Harambee Plan on rural electrification

Energy experts are in agreement that the Harambee Prosperity Plan requires a forceful rethink by first employing emerging clean burning technologies to meet household energy needs.
The plan sets out among other ambitious targets to increase the provision of rural electrification by 50%. According to energy consultant, Dr. Detlof von Oertzen of VO Consulting. “It is not however advisable to use the solar generated electricity for heating water or cooking in meeting the prescribed first base solution to rural electrification.”
Government is mostly only focusing on the business of electrifying schools and other government institutions and not necessarily rural households. The risky business of rural electrification is a game of marginal business due to many bottle necks for businesses.
The Harambee Prosperity Plan has three targets on rural electrification. The first being the ability to increase power generation from 400 to 600 MW; to electrify all schools by the year 2020 and lastly, the rural electrification to be increased by 50% of which Oertzen sees this as the more ambitious.
Oertzen spoke on a panel among other energy experts as part of a series of lectures hosted by the Konrad Adenauer Foundation Namibia-Angola that focused on how Renewable energy offers a panache in solving the problem of supplying remote off-grid communities.
Dr. Klaus Töpfer, former Federal Minister for Environment, Nature Conservation and Nuclear Safety and Executive Director of the UNEP in Nairobi was the main speaker.
“Despite the over reaching goals the industry is however optimistic that new technologies are at their prime for a direct transition to clean energy,” Oertzen said among other experts such as Zivayi Chiguvare, Director of the Namibia Energy Institute at the Namibia University of Science and Technology.
In response to the Economist, Chiguvare said that electrifying rural communities and households requires a gradual scaling up to meet this essential first for individual household energy needs in the greater scheme of gearing up towards a manufacturing base.
Chiguvare said that the small population density in the rural areas is the deterrent for many independent power producers, and it does not make economic sense to extend the electricity grid for several hundred kilometres so as to supply a few households.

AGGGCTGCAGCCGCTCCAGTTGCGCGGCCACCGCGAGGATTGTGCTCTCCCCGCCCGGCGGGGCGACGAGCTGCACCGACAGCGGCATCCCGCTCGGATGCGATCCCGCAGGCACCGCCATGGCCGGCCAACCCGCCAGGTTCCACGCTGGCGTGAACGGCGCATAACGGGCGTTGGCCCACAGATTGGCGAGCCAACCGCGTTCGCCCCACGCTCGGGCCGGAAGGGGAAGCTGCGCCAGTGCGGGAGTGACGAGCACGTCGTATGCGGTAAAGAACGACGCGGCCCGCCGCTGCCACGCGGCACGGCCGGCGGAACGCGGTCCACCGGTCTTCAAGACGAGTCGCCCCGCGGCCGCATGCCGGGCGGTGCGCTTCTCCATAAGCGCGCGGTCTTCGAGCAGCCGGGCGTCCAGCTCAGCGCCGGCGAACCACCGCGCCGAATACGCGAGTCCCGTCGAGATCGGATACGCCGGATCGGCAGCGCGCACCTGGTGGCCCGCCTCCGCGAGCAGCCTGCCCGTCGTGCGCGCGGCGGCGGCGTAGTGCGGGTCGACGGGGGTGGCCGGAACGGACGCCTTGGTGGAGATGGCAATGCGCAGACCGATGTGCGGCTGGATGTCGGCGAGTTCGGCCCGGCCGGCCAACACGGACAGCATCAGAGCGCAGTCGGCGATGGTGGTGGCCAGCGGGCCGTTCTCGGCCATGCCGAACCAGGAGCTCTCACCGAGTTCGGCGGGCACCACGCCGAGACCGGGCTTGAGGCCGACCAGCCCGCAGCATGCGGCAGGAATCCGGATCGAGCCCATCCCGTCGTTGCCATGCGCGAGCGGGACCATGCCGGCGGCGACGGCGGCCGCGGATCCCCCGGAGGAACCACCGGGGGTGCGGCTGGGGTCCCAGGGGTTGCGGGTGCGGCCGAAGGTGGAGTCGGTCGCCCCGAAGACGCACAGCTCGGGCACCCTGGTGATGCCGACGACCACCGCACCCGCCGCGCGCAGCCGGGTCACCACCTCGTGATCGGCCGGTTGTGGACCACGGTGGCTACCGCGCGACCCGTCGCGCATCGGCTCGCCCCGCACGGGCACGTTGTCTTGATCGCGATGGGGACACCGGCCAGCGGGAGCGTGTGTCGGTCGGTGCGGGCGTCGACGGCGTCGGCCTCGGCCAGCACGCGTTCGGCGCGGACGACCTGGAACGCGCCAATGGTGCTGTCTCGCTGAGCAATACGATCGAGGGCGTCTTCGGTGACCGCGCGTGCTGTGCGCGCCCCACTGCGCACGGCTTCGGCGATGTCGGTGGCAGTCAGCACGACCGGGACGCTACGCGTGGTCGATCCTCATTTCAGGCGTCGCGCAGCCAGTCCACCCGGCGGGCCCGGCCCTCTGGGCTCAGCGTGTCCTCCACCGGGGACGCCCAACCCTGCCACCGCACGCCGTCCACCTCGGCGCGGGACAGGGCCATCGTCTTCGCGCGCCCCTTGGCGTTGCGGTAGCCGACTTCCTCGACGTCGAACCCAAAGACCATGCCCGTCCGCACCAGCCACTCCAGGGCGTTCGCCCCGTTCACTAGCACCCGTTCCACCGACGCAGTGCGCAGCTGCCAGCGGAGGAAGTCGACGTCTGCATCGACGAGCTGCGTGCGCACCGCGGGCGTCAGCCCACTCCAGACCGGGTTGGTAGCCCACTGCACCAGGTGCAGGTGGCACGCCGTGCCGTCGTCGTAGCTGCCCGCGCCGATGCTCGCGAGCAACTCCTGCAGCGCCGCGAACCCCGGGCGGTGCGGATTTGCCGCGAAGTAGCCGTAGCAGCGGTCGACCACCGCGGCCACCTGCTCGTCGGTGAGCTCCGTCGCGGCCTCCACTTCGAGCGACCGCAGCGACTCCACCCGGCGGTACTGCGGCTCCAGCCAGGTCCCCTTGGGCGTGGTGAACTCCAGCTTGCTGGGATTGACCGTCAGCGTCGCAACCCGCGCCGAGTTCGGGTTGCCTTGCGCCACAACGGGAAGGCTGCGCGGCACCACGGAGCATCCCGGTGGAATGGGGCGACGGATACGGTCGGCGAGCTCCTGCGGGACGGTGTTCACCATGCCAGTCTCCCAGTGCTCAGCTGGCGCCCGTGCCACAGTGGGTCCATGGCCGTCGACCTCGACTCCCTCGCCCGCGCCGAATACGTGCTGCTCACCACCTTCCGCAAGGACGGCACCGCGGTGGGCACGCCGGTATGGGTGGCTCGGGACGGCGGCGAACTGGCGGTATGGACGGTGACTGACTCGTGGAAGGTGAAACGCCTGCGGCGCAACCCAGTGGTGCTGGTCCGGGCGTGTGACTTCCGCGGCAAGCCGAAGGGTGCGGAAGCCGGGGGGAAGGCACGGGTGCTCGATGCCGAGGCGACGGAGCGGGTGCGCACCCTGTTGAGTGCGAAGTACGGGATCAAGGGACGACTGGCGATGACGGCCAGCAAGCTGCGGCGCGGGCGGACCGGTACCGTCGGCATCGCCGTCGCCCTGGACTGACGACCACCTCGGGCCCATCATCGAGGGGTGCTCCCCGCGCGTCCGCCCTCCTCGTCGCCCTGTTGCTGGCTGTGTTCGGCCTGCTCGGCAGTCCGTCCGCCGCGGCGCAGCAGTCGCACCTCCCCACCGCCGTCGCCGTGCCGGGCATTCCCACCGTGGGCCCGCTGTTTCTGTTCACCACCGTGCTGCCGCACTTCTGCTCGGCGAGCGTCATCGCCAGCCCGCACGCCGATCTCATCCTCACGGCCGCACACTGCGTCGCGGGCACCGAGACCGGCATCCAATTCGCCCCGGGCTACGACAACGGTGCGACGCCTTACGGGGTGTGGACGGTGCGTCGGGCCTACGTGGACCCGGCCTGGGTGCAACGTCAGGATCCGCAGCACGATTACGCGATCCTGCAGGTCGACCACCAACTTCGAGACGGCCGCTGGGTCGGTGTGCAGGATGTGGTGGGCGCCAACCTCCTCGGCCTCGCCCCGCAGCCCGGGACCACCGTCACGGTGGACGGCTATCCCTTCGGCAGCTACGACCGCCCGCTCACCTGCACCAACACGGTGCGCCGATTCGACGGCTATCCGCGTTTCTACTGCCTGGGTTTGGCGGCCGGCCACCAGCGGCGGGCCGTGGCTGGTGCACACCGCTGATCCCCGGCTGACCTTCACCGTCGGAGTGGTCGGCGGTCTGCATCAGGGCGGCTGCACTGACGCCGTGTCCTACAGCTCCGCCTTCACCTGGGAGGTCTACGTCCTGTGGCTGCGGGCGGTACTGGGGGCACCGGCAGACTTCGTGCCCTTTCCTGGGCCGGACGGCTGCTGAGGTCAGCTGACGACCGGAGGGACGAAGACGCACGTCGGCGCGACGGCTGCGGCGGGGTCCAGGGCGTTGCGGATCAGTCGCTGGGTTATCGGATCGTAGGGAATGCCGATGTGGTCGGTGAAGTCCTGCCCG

“It would never be possible to recover the invested capital from payments for consumed electricity if sold at the same cost as in the cities,” Chiguvare said.
According to Chiguvare, the industrial applications of electricity are more feasible to towns closer to the main electricity grid and will benefit those households in meeting other electrical needs beyond thermal heat such as lighting and charging of devices.
Furthermore, he said electricity would be more costly as the process of converting solar energy to electricity, then to heat, is very inefficient. Alternative ways of such as gas stoves, solar cookers, and solar water heaters may then be utilised economically.
He also said, renewable energy in the form of photovoltaic (solar) cells provides the most economic opportunity for such areas to be electrified. The cost may seem high at the beginning, but the electricity will be produced for more than twenty years, without having to pay a bill for the source of energy.
The two panellists are in agreement that incentives for private industry players is needed for these decentralized locations. Oertzen suggested that it would be of paramount importance to gradually scale the energy needs of households starting with thermal needs with energy efficient clean burning stoves.

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